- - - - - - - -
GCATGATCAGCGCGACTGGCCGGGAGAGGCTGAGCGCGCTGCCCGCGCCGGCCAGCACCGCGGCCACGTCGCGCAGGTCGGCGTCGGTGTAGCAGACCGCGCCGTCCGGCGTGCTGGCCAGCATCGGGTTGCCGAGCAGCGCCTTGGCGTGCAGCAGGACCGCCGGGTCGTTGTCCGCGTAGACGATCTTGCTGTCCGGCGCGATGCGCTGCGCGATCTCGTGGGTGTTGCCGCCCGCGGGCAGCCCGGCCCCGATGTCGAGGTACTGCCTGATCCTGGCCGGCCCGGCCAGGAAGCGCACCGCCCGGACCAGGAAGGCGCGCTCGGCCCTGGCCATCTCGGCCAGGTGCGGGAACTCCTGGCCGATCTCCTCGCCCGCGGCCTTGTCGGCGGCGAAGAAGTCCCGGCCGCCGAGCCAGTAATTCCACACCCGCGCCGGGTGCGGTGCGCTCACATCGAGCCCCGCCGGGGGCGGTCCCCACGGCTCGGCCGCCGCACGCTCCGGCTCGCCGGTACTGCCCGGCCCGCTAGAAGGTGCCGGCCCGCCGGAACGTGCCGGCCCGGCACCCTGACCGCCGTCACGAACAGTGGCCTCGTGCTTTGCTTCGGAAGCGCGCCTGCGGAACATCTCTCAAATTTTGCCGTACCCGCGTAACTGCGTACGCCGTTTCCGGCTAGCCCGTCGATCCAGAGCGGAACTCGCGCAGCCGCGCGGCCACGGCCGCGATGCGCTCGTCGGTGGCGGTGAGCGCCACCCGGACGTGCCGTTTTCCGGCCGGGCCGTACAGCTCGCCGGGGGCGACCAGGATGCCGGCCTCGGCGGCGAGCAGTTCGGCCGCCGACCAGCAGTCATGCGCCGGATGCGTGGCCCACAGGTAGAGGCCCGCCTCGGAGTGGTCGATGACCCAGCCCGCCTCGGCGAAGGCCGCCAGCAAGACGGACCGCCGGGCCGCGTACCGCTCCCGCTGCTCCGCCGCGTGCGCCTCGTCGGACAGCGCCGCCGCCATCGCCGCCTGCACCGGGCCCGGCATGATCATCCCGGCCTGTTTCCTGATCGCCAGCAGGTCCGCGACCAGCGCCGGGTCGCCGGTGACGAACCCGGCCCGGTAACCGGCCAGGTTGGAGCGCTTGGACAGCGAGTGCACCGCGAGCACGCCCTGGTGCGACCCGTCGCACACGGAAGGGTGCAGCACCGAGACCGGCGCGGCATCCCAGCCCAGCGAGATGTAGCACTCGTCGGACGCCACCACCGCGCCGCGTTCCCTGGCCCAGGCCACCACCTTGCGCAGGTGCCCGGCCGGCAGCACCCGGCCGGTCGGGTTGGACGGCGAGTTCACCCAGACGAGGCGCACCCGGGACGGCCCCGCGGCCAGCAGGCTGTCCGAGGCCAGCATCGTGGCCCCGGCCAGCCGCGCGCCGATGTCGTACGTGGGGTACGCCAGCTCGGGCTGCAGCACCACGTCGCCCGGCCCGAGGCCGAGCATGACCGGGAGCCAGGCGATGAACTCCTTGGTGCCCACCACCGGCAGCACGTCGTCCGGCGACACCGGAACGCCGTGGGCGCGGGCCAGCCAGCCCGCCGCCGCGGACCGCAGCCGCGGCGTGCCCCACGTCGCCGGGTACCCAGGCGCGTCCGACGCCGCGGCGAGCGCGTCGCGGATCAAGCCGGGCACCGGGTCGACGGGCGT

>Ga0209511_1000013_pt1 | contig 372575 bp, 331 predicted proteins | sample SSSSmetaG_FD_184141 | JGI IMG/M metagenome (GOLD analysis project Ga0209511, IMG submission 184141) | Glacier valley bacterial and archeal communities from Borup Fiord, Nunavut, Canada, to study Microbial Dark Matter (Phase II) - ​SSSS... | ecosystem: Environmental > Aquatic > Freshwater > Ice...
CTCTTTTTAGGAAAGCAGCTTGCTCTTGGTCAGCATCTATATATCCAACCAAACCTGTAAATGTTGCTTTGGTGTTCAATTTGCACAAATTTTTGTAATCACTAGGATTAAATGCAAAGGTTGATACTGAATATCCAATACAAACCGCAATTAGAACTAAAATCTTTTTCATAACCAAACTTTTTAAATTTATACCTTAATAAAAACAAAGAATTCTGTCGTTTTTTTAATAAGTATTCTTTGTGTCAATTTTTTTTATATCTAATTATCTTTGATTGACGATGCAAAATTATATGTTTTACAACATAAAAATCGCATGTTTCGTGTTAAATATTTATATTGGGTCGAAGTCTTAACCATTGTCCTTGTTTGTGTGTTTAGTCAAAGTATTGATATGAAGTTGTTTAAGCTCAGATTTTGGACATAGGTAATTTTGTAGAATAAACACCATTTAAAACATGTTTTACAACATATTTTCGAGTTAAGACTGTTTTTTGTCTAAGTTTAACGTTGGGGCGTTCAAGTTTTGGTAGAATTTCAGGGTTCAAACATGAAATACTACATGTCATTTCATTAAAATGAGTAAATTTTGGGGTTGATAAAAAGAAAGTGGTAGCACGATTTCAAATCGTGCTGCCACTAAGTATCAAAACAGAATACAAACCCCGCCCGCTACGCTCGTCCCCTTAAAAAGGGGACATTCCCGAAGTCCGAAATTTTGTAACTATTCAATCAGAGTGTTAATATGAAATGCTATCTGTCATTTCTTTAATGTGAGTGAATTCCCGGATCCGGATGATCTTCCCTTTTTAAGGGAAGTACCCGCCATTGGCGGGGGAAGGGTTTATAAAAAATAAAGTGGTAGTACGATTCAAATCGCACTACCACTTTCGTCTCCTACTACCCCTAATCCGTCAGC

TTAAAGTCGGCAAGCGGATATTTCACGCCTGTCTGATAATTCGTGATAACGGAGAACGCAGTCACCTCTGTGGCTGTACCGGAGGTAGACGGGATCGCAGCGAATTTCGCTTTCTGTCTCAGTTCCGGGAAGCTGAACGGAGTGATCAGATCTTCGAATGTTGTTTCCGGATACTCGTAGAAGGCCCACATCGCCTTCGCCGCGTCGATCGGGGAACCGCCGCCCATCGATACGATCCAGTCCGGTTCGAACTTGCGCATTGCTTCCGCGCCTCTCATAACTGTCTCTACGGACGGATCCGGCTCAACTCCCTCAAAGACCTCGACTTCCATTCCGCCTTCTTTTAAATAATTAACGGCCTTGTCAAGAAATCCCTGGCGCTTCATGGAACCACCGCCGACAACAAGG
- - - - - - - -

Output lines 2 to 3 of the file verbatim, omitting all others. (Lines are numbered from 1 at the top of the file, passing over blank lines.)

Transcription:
>Ga0209511_1000013_pt1 | contig 372575 bp, 331 predicted proteins | sample SSSSmetaG_FD_184141 | JGI IMG/M metagenome (GOLD analysis project Ga0209511, IMG submission 184141) | Glacier valley bacterial and archeal communities from Borup Fiord, Nunavut, Canada, to study Microbial Dark Matter (Phase II) - ​SSSS... | ecosystem: Environmental > Aquatic > Freshwater > Ice...
CTCTTTTTAGGAAAGCAGCTTGCTCTTGGTCAGCATCTATATATCCAACCAAACCTGTAAATGTTGCTTTGGTGTTCAATTTGCACAAATTTTTGTAATCACTAGGATTAAATGCAAAGGTTGATACTGAATATCCAATACAAACCGCAATTAGAACTAAAATCTTTTTCATAACCAAACTTTTTAAATTTATACCTTAATAAAAACAAAGAATTCTGTCGTTTTTTTAATAAGTATTCTTTGTGTCAATTTTTTTTATATCTAATTATCTTTGATTGACGATGCAAAATTATATGTTTTACAACATAAAAATCGCATGTTTCGTGTTAAATATTTATATTGGGTCGAAGTCTTAACCATTGTCCTTGTTTGTGTGTTTAGTCAAAGTATTGATATGAAGTTGTTTAAGCTCAGATTTTGGACATAGGTAATTTTGTAGAATAAACACCATTTAAAACATGTTTTACAACATATTTTCGAGTTAAGACTGTTTTTTGTCTAAGTTTAACGTTGGGGCGTTCAAGTTTTGGTAGAATTTCAGGGTTCAAACATGAAATACTACATGTCATTTCATTAAAATGAGTAAATTTTGGGGTTGATAAAAAGAAAGTGGTAGCACGATTTCAAATCGTGCTGCCACTAAGTATCAAAACAGAATACAAACCCCGCCCGCTACGCTCGTCCCCTTAAAAAGGGGACATTCCCGAAGTCCGAAATTTTGTAACTATTCAATCAGAGTGTTAATATGAAATGCTATCTGTCATTTCTTTAATGTGAGTGAATTCCCGGATCCGGATGATCTTCCCTTTTTAAGGGAAGTACCCGCCATTGGCGGGGGAAGGGTTTATAAAAAATAAAGTGGTAGTACGATTCAAATCGCACTACCACTTTCGTCTCCTACTACCCCTAATCCGTCAGC